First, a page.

Total: 100 %

QUESTION No. 8

What sum of money will fairly and reasonably compensate the plaintiff (Caption) with respect to: (a) personal injuries to date ?

Answer: (b) past medical and hospital expenses ? Answer: (c) loss of earnings to date?

Answer: (d) damage to his automobile?

Answer:

QUESTION No. 9

What sum of money will fairly and reasonably compensate the intervening plaintiff (Caption) for damage to (Caption) automobile?

Answer: $_ Dated at Milwaukee, Wisconsin this — day of November, 1966.

(Foreman)

(Forelady)

QUESTION OR DISSENTING JURORS as to SUBDIVISION NO.

Editor's Note: Question 6 in form No. 1 and Questions 8 and 9 in form

No. 2 require only that the jury assess the total amount of damages required to compensate the parties fairly and reasonably. This total damage allocation is the unique feature of Wisconsin practice, and having once submitted the verdict, then the reduction of the plaintiff's recovery (that is, the mathematical subtraction of percentages and the proportionate reduction of plaintiff's damages due to any percentage found against the recovering party) or denial of recovery to the plaintiff, is a court function.

"Comportance Conve Negli

APPENDIX III Bibliography-Wisconsin Comparative Negligence Law 1. E. Harold Hallows, “Comparative Negligence-Is It the Answer?

19 Federation of Insurance Counsel Quarterly 71 (Spring 1969). 2. C. James Heft, "Comparative NegligenceWhat It Is, How It Works,

Why It's Fair,” 19 Federation of Insurance Counsel Quarterly 79

(Spring 1969). 3. Carroll R. Heft, “Comparative Negligence-Summary," 19 Federa

tion of Insurance Counsel Quarterly 91 (Spring 1969). 4. Heft & Heft, “Comparative Negligence: Wisconsin's Answer,” 55

ABA Journal 127 (February 1969)-condensation of two previous

articles. 5. J. Decker, “Some Random Observations About Comparative Negli

gence And The Trial Process In Wisconsin," 1 Conn L Rev 56 (June

1968). 6. Vaudreuil, “Outline Of Wisconsin Comparative Negligence Act,"

14th Annual NAII Workshop Report 123 (April 1968). 7. “Outline Of Wisconsin's Comparative Negligence Act.” Prepared by

Heft, Coates, Heft, Henzl & Bichler for the 4th Annual Defense

Tactics Seminar of the Illinois Defense Counsel (January 1968). 8. Carroll R. Heft, “Comparative Negligence Problem Child: A Study

Of Growth To Manhood," 7 DLJ 46 (1960). 9. A. W. Parnell, “The Mechanics of Comparative Negligence Law in

Wisconsin," 37 Mich St B Journal 9 (October 1958).

APPENDIX IV
Comparative Negligence Statutes

ARKANSAS 88 27-1730.1 and 27-1730.2 Ark. Stats. Ann.

Contributory negligence shall not bar recovery of damages for any injury, property damage or death where the negligence of the person injured or killed is of less degree than the negligence of any person, firm or corporation causing such damage. In all actions hereafter accruing for negligence resulting in personal injuries or wrongful death or injury to property, the contributory negligence shall not prevent a recovery where any negligence of the person so injured, damaged or killed is of less degree than any negligence of the person, firm or corporation causing such damage; provided that where such contributory negligence is shown on the part of the person injured, damaged or killed, the amount of the recovery shall be diminished in proportion to such contributory negligence.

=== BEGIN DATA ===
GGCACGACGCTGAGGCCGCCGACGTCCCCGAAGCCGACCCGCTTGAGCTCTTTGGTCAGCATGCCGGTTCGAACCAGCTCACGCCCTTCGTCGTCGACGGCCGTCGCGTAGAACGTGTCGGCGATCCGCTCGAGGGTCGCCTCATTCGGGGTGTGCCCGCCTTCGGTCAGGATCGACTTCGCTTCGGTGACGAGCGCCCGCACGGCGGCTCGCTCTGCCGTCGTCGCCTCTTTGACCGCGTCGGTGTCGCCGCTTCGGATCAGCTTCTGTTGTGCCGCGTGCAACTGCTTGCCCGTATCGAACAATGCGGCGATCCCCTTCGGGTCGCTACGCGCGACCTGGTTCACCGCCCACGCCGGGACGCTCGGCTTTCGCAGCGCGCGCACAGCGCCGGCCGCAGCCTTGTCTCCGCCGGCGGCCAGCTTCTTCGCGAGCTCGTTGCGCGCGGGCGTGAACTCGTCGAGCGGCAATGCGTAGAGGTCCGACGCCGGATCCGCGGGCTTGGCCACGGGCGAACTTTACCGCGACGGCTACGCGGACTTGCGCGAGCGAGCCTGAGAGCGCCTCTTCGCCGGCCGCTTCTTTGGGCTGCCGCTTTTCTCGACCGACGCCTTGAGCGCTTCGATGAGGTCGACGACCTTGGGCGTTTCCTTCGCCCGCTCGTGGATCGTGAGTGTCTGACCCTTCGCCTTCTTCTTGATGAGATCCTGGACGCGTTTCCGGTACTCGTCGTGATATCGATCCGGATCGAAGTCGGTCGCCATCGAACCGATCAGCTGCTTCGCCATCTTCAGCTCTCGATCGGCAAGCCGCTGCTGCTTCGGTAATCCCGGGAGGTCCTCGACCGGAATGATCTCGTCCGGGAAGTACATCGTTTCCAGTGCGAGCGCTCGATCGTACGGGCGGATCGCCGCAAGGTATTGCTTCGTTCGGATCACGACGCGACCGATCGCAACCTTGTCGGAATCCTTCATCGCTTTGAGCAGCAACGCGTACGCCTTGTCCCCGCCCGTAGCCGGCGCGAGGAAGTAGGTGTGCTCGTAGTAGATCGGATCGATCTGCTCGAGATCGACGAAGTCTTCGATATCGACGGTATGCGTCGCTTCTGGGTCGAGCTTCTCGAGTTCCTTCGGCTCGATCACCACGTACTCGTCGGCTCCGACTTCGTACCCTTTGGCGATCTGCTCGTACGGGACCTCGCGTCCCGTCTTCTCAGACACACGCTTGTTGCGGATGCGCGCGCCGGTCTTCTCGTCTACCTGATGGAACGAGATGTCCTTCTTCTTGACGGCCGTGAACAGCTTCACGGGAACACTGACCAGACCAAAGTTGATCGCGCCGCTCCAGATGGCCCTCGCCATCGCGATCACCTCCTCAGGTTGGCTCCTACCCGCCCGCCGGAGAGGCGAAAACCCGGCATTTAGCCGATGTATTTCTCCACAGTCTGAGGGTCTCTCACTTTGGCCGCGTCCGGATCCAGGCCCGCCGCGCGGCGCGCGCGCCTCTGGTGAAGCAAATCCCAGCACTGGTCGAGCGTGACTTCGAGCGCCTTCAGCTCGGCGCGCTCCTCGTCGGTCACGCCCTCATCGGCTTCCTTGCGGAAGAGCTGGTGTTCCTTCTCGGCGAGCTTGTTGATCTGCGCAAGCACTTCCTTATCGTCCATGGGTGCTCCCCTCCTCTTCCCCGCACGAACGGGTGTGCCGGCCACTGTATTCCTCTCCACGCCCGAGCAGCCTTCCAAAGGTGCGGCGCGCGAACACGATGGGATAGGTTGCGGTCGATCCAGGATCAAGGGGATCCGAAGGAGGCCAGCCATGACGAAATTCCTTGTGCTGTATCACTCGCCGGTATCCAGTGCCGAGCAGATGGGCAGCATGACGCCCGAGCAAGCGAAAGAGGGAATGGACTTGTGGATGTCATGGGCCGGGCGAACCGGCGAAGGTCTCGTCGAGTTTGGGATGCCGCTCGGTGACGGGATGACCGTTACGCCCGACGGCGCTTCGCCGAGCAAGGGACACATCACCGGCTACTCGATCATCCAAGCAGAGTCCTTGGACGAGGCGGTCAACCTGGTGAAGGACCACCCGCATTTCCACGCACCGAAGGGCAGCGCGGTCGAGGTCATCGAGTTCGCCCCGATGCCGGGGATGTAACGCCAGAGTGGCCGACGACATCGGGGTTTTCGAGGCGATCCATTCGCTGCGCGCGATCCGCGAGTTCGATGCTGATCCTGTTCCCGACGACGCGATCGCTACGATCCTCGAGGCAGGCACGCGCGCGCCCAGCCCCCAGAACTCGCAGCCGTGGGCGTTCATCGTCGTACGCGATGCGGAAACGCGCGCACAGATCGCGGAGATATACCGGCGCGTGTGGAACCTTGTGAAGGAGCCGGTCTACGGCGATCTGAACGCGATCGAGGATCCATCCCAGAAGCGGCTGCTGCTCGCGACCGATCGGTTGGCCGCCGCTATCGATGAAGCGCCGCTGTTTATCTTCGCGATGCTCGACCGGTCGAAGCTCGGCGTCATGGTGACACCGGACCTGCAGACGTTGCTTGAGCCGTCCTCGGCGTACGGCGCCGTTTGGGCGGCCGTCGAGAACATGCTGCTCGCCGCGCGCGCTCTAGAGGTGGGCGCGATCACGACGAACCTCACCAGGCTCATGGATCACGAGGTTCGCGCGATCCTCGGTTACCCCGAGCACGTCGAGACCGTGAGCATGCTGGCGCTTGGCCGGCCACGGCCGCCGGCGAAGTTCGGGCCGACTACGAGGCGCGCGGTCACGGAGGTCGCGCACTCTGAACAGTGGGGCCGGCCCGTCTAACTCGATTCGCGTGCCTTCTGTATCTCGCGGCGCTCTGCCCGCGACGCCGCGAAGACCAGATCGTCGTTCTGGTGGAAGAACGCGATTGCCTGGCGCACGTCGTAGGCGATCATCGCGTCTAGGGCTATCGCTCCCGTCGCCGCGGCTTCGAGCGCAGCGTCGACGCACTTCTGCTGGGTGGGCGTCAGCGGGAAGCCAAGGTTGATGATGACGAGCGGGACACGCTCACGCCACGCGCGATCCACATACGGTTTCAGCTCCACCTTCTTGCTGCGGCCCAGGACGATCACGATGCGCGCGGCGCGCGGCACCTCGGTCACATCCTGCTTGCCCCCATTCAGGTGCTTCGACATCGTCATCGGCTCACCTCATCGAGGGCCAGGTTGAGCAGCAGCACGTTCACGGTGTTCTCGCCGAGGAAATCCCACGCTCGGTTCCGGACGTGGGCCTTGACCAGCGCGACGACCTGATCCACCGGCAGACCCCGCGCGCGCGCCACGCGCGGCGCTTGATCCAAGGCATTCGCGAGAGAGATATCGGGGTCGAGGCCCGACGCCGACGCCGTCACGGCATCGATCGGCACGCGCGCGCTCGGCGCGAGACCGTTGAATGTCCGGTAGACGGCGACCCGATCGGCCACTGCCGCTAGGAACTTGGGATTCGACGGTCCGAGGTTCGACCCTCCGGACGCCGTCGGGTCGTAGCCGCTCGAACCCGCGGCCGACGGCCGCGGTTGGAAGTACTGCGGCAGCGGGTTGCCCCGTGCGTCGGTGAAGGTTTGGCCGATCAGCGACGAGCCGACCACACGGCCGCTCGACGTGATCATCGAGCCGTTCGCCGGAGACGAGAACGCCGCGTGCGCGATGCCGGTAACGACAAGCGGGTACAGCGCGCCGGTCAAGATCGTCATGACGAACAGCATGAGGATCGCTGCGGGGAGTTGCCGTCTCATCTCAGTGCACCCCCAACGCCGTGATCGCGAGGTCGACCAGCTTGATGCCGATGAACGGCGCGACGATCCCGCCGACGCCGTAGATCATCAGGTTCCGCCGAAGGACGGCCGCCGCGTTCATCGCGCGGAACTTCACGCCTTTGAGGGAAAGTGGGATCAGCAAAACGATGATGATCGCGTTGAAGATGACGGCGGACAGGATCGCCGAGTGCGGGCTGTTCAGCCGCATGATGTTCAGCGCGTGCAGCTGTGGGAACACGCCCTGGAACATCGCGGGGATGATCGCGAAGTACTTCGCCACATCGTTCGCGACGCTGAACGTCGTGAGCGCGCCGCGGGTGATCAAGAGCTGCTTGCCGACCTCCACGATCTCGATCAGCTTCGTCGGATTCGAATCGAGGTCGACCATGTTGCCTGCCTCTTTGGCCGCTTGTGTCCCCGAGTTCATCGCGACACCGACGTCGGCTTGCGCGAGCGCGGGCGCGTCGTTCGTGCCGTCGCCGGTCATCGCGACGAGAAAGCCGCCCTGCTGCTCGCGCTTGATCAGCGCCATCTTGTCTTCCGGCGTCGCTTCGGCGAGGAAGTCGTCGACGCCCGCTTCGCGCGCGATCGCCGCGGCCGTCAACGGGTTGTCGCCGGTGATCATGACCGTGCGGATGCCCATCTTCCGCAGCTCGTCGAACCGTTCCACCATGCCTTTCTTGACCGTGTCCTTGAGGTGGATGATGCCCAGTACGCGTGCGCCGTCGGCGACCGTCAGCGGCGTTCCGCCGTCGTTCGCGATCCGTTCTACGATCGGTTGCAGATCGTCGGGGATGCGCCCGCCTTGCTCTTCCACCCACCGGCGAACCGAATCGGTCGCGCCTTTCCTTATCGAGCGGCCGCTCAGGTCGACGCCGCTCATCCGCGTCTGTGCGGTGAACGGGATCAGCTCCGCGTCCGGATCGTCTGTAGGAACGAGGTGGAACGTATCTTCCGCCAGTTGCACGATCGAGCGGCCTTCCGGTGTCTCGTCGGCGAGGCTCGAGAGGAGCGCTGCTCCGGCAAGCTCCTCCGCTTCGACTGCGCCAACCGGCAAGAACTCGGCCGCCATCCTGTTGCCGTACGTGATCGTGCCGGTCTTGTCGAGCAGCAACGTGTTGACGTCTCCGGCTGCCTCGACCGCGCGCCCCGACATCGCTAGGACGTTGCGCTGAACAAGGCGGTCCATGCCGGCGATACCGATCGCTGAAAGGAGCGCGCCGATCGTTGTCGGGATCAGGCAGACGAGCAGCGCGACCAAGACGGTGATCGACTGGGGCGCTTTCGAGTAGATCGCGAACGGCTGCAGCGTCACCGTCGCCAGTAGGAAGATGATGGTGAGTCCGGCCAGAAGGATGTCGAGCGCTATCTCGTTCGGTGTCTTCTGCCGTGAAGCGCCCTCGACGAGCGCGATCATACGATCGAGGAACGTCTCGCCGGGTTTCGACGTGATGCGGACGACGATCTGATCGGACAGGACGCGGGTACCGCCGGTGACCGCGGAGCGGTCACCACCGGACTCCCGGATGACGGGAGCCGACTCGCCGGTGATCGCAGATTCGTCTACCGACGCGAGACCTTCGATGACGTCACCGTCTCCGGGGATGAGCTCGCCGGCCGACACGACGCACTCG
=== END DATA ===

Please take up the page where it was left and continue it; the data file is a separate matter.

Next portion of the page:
GEORGIA $$ 105-603 and 94-703 of the Georgia Code Ann. provide:

105-603. Diligence of plaintiff.-If the plaintiff by ordinary care could have avoided the consequences to himself caused by the defendant's negligence, he is not entitled to recover. In other cases the defendant is not relieved, although the plaintiff may in some way have contributed to the injury sustained. 94-703. Consent or negligence of person injured as defense; comparative negligence as affecting amount of recovery.—No person shall recover damages from a railroad company for injury to himself or his property, where the same is done by his consent or is caused by his own negligence. If the complainant and the agents of the company are both at fault, the former may recover, but the damages shall be diminished by the jury in proportion to the amount of fault attributable to him.

HAWAII
Chapter 663, Hawaii Revised Statutes (1969 amendment):

Contributory negligence no bar; comparative negligence; findings of fact and special verdicts.

(a) Contributory negligence shall not bar recovery in any action by any person or his legal representative to recover damages for negligence resulting in death or in injury to person or property, if such negligence was not as great as the negligence of the person against whom recovery is sought, but any damages allowed shall be diminished in proportion to the amount of negligence attributable to the person for whose injury, damage or death recovery is made.

(b) In any action to which subsection (a) of this section applies,